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Calls for American dentist to face justice over killing of Zimbabwe's 'Cecil the lion'

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Rich American dentist Walter Palmer should face justice and possibly extradition to Zimbabwe for the illegal killing of ‘Cecil the lion’, according to the heads of conservation and safari groups. The beloved lion was illegally poached from outside the Hwange National Park, in Matabeleland North. Two Zimbabwean men were set to appear in court on poaching charges on Wednesday.

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“We’d like him to face justice if he’s still here in Zimbabwe,” Emmanuel Fundira, president of the Safari Operators Association of Zimbabwe, told RFI. “If he’s not, then we’d like to ensure that the Americans cooperate with Zimbabwe, in terms of ensuring that they extradite him back to Zimbabwe to face the music.”

Professional Zimbabwean hunter Theo Bronkhorst and local landowner Honest Ndlovu were to appear in court on poaching charges on Wednesday. The two men were allegedly involved in helping to lure lion out of the national park to kill it.

In a statement, Palmer said he had no idea that ‘Cecil the lion’ was a local favourite and said that he had relied on the expertise of professional local guides to make sure the hunt was legal. The seasoned hunter said he would assist the authorities in the US or Zimbabwe if contacted. He did not reveal his whereabouts and attempts to contact his listed home and work numbers in Minnesota were unsuccessful.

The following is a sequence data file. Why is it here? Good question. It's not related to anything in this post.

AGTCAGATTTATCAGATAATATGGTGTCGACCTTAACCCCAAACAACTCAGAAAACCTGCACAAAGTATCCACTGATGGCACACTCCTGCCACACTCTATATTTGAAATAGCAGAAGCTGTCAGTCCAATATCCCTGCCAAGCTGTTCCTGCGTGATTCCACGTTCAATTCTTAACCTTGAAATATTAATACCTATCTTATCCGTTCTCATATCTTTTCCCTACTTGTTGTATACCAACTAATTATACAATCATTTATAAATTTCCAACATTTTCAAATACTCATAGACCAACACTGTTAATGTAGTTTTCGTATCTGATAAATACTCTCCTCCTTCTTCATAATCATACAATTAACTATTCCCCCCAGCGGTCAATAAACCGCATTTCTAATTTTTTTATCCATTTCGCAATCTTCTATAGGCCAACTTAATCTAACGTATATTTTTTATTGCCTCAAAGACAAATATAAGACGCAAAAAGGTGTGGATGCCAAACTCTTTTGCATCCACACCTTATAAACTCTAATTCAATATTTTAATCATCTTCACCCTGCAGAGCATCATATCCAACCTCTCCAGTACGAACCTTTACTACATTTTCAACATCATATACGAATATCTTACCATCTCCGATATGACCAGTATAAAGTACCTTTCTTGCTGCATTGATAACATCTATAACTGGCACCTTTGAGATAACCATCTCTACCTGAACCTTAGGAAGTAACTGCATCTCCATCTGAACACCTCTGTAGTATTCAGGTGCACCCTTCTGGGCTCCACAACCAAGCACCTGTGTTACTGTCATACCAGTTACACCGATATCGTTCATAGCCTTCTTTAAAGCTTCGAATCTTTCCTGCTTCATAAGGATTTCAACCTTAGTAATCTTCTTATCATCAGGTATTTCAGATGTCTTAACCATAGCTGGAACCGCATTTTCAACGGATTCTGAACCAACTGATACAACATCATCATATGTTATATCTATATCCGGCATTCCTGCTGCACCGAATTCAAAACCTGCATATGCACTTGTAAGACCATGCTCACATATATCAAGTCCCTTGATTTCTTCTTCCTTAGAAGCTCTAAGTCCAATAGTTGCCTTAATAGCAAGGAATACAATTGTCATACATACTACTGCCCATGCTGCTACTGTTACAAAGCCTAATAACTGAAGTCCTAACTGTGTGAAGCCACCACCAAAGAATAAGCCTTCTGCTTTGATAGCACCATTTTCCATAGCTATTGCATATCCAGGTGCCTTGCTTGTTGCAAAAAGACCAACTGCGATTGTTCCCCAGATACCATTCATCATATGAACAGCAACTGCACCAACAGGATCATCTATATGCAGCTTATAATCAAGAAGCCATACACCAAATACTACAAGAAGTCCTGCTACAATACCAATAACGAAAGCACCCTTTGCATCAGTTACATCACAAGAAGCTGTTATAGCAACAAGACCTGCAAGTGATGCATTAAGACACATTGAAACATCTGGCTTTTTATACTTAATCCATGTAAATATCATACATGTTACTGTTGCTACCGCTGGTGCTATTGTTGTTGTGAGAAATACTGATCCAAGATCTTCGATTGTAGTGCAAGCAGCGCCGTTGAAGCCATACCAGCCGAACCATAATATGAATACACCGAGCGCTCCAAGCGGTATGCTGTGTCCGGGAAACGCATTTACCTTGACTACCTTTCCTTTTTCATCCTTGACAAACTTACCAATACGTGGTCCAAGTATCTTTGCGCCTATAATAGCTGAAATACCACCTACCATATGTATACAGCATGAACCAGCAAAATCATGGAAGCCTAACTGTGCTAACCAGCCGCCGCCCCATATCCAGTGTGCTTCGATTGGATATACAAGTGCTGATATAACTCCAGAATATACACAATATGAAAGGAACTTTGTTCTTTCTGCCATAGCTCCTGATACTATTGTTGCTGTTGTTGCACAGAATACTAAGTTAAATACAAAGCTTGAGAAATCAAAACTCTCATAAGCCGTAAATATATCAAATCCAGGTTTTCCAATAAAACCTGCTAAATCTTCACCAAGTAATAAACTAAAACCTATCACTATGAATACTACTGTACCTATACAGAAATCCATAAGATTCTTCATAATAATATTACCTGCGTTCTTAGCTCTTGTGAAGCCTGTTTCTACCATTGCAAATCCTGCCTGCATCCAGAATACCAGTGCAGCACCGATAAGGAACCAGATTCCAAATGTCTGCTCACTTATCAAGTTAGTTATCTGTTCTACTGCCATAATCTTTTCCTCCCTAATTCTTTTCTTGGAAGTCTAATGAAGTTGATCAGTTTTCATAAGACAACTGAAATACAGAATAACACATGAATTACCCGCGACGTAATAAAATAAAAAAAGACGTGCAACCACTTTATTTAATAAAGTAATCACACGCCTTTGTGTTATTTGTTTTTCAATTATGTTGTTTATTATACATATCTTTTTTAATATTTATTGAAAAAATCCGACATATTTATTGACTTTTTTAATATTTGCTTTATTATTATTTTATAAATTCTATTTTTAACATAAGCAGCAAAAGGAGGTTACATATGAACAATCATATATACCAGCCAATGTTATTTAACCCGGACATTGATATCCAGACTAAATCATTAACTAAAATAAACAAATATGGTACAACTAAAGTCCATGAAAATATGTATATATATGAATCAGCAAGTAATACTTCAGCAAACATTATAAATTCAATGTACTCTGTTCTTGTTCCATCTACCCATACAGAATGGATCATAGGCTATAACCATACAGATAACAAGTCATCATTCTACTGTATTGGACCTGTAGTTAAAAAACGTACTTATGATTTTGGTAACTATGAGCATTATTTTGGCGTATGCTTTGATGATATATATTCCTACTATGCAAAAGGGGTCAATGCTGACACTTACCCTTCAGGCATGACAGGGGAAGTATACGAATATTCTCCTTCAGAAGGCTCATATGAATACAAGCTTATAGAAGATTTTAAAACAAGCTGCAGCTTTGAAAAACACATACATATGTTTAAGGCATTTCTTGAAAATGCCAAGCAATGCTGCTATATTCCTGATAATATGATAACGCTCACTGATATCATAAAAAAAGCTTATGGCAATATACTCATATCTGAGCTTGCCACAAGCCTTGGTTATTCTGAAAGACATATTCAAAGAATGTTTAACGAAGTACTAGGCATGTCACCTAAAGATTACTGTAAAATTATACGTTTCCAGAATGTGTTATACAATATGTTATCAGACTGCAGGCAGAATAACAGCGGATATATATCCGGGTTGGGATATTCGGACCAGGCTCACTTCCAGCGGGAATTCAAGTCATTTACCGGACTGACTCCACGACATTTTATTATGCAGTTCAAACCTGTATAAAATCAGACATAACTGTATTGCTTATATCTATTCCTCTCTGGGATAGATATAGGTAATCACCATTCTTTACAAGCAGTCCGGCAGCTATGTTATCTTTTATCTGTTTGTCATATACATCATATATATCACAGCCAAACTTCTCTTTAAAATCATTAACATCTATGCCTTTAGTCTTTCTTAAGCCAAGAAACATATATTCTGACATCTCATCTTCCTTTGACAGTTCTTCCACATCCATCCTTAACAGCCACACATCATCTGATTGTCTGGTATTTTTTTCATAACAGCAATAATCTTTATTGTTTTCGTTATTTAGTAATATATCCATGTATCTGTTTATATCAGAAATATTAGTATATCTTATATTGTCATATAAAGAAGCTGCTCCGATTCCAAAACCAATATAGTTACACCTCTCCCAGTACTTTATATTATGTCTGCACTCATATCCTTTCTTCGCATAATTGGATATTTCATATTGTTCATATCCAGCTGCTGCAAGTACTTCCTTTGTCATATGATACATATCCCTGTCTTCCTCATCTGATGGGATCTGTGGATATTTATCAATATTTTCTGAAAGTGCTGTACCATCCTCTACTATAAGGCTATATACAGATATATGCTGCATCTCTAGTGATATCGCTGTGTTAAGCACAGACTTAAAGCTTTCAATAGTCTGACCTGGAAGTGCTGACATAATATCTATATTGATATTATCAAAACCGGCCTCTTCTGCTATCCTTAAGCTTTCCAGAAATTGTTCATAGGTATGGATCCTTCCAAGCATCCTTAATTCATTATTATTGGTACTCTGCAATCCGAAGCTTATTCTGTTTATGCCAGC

“To lure an animal out of a park where it’s safe, by scenting the area, then baiting it up, then shooting it with an arrow – that’s a crime,” Johnny Rodrigues, chairman of the Zimbabwe Conservation Task Force, told RFI. “Especially, when there’s no quota, no permit, or license that’s been issued for this kill.”

Hunting is not illegal in Zimbabwe and is managed through quotas agreed under the Convention on International Trade in Endangered Species of Wild Fauna and Flora which Zimbabwe signed in 1981. However, Palmer did not have the necessary permit or license, according to Fundira.

“We did check with the authorities, which in this particular case is the parks and wildlife management authority of Zimbabwe, which confirmed that this hunt was illegal,” he said.

Zimbabwe Conservation Task Force head Rodrigues said that Cecil’s killer should not be treated any differently from local Zimbabweans who poach big game animals illegally.

“When one of our local community go out and kill an animal to feed his family, he goes to jail for poaching,” he said. “It’s amazing that all these millionaires, who are so bored with life and they’ve got so much money, throwing peanuts out of their pockets, come and commit a crime and then claim that it’s sustainable for the people.”

Rodrigues said an animal like Cecil can create lots of employment for local people and it is short-sighted to kill a lion for 50,000 dollars when it could attract millions of dollars over the years from visitors to the national parks. “We have to protect these animals, let’s utilise them without killing them, let the people benefit,” he said.

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